Friday, November 9, 2018

Should I Form An Sole Proprietorship or LLC?

How should you organize your new lawn care and landscaping business? This is a question that is brought up many times each year on Lawn Pros, a Facebook group that I'm active in. There are four ways startups can organize as: sole proprietorship, partnership, limited liability company (LLC), or a corporation. This decision should be made very early since it determines taxes, licenses, and many other aspects of your business.

Your business will most likely start out with only you as the owner/operator, but with success, you may become busy and need to hire some employees. Depending on your location, you may service areas across state lines. This can cause a small headache and require your organization to be reassessed. An LLC is the best choice for a lawn care and landscaping business. It can be setup just the same as the first three that I listed. A corporation starts getting a little messy, but I'll explain all four below!

Sole Proprietorship

This is a business that is owned and operated by one person. You'll only need to acquire the correct licenses in your state, county, and city to begin operation. The owner of the sole proprietorship should also obtain a certificate of assumed name, or as they call it in Ohio, a "Trade Name". In Ohio, the Secretary of State files these. Your state may be different.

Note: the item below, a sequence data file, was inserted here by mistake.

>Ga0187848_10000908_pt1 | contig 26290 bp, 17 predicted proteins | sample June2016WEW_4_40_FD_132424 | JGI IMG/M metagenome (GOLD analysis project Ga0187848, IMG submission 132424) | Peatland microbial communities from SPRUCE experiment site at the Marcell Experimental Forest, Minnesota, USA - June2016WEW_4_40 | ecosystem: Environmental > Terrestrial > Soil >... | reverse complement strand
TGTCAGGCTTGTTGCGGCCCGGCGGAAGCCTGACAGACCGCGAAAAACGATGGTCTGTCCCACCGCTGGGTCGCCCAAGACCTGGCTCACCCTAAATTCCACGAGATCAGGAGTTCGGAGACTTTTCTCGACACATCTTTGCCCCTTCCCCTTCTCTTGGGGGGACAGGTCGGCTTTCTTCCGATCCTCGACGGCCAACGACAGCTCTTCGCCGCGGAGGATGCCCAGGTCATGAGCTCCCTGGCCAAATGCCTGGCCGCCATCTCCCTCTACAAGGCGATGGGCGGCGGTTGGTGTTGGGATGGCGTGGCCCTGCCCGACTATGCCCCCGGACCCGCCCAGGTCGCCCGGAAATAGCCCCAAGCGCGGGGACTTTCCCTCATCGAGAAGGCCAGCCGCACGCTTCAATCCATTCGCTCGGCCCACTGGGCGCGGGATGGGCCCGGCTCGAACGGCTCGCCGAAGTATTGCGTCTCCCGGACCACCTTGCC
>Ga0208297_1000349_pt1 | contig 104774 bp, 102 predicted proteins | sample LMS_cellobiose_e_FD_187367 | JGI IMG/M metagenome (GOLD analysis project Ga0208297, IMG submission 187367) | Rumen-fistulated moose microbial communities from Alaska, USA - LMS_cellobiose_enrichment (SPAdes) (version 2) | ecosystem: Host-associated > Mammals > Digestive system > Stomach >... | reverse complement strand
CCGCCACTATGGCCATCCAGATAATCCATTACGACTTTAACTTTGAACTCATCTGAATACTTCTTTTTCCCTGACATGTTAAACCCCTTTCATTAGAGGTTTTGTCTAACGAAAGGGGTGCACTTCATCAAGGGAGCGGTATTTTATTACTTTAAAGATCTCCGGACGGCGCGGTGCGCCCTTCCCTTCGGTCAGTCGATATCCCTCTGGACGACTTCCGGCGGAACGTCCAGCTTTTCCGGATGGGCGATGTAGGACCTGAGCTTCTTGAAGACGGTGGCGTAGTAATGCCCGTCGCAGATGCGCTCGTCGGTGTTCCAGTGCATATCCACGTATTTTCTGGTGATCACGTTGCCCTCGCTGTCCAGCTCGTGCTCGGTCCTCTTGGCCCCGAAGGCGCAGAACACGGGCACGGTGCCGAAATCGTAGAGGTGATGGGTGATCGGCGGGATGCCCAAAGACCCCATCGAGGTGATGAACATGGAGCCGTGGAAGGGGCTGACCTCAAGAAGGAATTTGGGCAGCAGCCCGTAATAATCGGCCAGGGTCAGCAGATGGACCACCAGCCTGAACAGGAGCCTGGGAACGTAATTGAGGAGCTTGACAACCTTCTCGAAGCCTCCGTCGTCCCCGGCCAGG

The sole proprietor controls all of the business assets. As the owner, you'll receive all of the business profits and/or losses and report them on your personal tax return. In this method of organization you, as the business owner, undertake all risk of the business to the extent of your assets, business or personal. This is VERY important to understand. A sole proprietorship has NO LIMIT of liability should there be a lawsuit, bankruptcy, or any other type of claim against the business. All of these claims will extend to all of your personal assets once the business assets have been exhausted. For this reason, I do not recommend a sole proprietorship.


A partnership is a business that has two or more people join to operate a business. Each person contributes time, money, property, labor, etc and is expected to share profits and losses of the business.

While a partnership agreement isn't legally required, it's definitely recommended in case disputes later on happen so that they can be avoided as your business grows. The agreement should define how the partners contribute as far as money, assets, and management. The agreement should be specific on each partner's share of profit and loss.

The partnership should obtain the same type of trade name certificate as a sole proprietorship. Please also note, that a partnership also contains the same liability as the sole proprietorship.


A corporation is an association of individuals with a separate legal existence. A corporation is recognized by law as being an original legal entity apart from the individuals that own it. A good way to state it is, think of it as a separate person that can contract agreements, be in lawsuits, and have unlimited life.